Did You Ever Have A Family? (Book 7 for the (Wo)Man Booker Prize)

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Another book about family in the long list for the Booker. But, Did You Ever Have a Family? stands out as especially piercing. I thought I would be too vulnerable to read it, for the pain I’ve experienced in my life over losing my first husband; for the pain I’m enduring now while trying to help my son through a particularly rough patch in his life. That isn’t the case. Instead, I am fortified by the reminder that no family is perfect, and, in fact, many suffer. I’m strengthened by the story of June, the only surviving member of her family after they are lost in an explosion from the faulty stove.

“For most of that night I was awake, wondering at it all, the pattern that seemed to emerge when I laid out every fluke and chance encounter, puzzling through all the possible signs and meanings; but any trace of a design disintegrated when I remembered the chaos and brutality of the world, the genocide and the natural disasters, all the agony. I never felt so small, so humbled by the vastness of the universe and the fragility of life.” (p. 113)

I have lain awake like that, reviewing words said and deeds done, going back over them as if there were any chance they could be redone. That there could be a different outcome. The futility amazes me.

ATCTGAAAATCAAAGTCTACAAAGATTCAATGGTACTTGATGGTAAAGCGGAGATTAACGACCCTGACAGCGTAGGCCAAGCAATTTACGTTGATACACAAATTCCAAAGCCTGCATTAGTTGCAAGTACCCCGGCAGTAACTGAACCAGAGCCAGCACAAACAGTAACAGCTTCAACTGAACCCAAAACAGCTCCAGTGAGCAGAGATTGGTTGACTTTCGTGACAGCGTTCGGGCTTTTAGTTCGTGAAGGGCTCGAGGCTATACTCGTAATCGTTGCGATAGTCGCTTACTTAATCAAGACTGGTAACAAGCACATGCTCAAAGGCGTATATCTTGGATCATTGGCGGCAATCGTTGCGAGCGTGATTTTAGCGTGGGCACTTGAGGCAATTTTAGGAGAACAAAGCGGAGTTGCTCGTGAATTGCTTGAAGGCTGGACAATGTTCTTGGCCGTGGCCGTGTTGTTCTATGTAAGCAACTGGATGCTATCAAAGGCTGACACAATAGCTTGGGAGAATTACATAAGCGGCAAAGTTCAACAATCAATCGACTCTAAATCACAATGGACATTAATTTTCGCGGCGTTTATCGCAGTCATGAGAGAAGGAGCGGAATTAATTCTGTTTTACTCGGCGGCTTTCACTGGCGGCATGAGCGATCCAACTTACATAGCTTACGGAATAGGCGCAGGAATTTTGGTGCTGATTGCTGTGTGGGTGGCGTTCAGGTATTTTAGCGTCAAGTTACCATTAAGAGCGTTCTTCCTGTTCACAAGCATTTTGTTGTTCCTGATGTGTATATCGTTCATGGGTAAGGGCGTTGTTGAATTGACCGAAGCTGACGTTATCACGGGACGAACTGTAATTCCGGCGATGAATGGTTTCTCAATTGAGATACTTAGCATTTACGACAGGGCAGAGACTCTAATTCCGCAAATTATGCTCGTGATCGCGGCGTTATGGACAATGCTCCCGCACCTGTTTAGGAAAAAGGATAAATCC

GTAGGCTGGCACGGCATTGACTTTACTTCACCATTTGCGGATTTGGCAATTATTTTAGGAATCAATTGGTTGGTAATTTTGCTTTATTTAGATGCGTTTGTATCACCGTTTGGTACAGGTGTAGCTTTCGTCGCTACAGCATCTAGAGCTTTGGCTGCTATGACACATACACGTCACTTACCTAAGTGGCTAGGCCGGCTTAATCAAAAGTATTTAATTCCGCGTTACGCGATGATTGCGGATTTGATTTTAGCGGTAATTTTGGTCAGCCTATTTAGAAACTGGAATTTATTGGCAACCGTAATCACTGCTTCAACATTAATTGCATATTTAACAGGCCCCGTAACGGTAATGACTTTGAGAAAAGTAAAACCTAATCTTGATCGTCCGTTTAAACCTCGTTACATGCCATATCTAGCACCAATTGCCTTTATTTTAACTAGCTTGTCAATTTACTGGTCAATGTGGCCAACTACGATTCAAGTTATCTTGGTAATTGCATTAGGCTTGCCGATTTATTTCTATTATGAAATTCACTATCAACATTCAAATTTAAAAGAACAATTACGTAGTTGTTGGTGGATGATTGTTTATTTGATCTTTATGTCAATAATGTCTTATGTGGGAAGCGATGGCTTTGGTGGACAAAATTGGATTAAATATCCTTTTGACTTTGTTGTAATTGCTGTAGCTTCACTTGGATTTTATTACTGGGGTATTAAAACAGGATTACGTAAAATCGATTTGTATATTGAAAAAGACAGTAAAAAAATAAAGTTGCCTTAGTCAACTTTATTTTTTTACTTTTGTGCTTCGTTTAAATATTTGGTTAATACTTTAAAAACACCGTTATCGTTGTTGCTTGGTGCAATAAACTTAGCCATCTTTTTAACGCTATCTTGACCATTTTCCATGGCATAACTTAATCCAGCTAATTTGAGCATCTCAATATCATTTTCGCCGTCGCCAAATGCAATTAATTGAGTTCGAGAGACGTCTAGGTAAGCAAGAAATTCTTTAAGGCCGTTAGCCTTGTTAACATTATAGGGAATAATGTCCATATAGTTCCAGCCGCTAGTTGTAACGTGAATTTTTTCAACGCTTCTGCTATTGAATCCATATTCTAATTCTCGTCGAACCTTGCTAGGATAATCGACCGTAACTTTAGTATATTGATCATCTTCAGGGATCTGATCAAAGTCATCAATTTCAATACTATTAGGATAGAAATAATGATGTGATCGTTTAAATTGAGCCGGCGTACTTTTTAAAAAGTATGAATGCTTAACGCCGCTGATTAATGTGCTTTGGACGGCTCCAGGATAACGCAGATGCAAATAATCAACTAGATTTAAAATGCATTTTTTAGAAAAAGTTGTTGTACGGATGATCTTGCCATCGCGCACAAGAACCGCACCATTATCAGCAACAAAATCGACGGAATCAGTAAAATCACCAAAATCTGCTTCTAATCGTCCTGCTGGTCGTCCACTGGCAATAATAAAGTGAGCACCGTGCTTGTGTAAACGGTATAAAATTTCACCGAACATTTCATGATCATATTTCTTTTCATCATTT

Did You Ever Have a Family? is not a futile story, though. Clegg offers us hope and forgiveness. Through our suffering we may be able to help others. Through that premise, our pain can be worked for good, which is such a redeeming factor.

 

Now off to read The Chimes by Anna Smaill. You can follow the Shadow Jury, if you choose, at #ShadowWoManBooker. The Man Booker short list is to be announced on Tuesday, September 15, for which I am already forming my top three favorites.

 

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16 thoughts on “Did You Ever Have A Family? (Book 7 for the (Wo)Man Booker Prize)”

  1. This is a good one! I was especially taken at how he shows the tragedy touching the entire community, in large and small ways. And the community felt so real to me–not dissimilar in many ways to the area where I grew up.

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  2. Sounds like an emotional roller coaster of a tale. It is wonderful when I book takes you on such a journey and offers redemption.

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  3. I’ve seen a lot of reviews for this novel, but I’ve been avoiding the details as I want to read it myself and don’t really want to know what it’s about until I begin. I’m funny about books that way. 🙂 But, with all the attention the book is receiving, I have a feeling it’s going to be a winner (albeit, an emotional winner).

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